I was really disappointed with The Phoenix Exultant, the second novel in John C. Wright’s THE GOLDEN AGE series, especially considering how much I had enjoyed its predecessor, The Golden Age. In many ways The Phoenix Exultant just did not feel like a true continuation of the first book.
One of the major stumbling blocks for me was that I just couldn’t believe the way Wright handled the voices he used for the characters in this volume. Considering his mannered and baroque set up in the previous volume I found the dialogue to be way too colloquial (and 20th century colloquial at that). Maybe Wright was trying to show Phaeton “stepping down” a level, both socially due to his exile and intellectually due to his loss of certain artificial brain upgrades, but it really grated on me. Atkins and Daphne were also throwing around way too much colloquial verbiage in my humble opinion.
I also think Wright relied far too much on exposition for character actions and motives… he told us way more than he showed us, as if he felt he had to explain all of the details to us because we’d never figure it out for ourselves.
I understand that these characters are posthumans who are able to modify themselves in various ways, but it seemed like the character of Daphne became a completely different person. She goes from victim to hero in one mighty leap that has no explanation… I guess she must have downloaded the Nancy Drew persona since the last volume.
Ultimately, in looking back after I finished it, it seemed that not very much really happened in the course of The Phoenix Exultant. Phaeton just acts more or less clueless and like a pompous ass and eventually finds the loopholes (and hidden allies) he needs thanks to the plot master (don’t look behind the curtain!).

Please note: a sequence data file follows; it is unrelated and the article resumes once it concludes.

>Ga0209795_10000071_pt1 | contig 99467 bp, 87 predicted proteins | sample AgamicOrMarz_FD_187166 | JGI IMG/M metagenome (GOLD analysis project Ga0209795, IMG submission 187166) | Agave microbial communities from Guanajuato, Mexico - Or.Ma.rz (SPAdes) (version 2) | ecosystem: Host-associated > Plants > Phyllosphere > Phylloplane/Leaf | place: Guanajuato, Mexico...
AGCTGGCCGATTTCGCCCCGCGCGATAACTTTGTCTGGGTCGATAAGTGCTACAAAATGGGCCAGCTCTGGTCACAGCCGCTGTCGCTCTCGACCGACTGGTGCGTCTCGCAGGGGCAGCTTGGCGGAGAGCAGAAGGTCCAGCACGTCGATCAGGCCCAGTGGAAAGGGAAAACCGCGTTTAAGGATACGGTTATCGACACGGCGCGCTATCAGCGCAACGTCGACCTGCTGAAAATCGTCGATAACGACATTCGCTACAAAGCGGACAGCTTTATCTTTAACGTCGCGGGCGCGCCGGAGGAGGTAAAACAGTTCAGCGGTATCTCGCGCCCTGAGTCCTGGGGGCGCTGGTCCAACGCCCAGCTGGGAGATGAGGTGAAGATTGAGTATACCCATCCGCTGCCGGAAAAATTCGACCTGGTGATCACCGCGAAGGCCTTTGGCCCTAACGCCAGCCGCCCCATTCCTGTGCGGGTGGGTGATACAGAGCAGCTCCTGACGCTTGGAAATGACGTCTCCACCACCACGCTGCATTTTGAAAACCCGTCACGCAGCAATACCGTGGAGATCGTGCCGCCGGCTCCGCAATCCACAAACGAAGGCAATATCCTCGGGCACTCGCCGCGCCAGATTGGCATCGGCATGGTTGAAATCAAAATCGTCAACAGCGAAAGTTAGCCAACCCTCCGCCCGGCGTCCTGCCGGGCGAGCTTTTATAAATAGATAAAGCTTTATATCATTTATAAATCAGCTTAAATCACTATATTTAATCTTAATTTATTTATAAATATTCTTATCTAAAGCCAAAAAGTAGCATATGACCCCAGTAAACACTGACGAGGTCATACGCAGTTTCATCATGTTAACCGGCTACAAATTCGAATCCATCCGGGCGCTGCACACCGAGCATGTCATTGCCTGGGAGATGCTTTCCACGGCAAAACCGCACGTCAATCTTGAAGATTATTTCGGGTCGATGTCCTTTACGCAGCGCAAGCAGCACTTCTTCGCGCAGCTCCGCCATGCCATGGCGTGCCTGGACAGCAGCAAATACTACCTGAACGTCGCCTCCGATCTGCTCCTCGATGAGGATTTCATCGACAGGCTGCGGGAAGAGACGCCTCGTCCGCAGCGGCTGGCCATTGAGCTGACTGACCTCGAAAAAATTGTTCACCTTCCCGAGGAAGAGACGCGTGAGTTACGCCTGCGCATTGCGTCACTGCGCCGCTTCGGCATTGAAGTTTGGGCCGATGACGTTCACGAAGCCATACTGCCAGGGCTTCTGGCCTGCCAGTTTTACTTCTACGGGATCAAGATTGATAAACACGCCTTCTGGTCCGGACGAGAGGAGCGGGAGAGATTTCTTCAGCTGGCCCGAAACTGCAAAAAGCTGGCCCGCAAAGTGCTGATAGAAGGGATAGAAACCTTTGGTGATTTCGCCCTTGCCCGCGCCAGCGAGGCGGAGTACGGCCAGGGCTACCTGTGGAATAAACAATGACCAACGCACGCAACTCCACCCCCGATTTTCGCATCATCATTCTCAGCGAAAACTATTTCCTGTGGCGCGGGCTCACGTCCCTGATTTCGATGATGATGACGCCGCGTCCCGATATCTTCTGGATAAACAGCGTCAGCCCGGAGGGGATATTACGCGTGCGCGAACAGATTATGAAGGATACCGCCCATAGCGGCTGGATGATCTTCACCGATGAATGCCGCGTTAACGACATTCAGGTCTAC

Certainly it wasn’t all bad, but the sensawunda and deeper level of thought and execution of The Golden Age were missing for the most part in The Phoenix Exultant.
The Golden Age — (2001-2003) Publisher: The Golden Age is Grand Space Opera, a large-scale SF adventure novel in the tradition of A. E. Van vogt and Roger Zelazny, with perhaps a bit of Cordwainer Smith enriching the style. It is an astounding story of super science, a thrilling wonder story that recaptures the excitements of SF’s golden age writers. The Golden Age takes place 10,000 years in the future in our solar system, an interplanetary utopian society filled with immortal humans. Within the frame of a traditional tale — the one rebel who is unhappy in utopia — Wright spins an elaborate plot web filled with suspense and passion. Phaethon, of Radamanthus House, is attending a glorious party at his family mansion to celebrate the thousand-year anniversary of the High Transcendence. There he meets first an old man who accuses him of being an impostor and then a being from Neptune who claims to be an old friend. The Neptunian tells him that essential parts of his memory were removed and stored by the very government that Phaethon believes to be wholly honorable. It shakes his faith. He is an exile from himself. And so Phaethon embarks upon a quest across the transformed solar system — Jupiter is now a second sun, Mars and Venus terraformed, humanity immortal — among humans, intelligent machines, and bizarre life forms that are partly both, to recover his memory, and to learn what crime he planned that warranted such preemptive punishment. His quest is to regain his true identity. The Golden Age is one of the major, ambitious SF novels of the year and the international launch of an important new writer in the genre.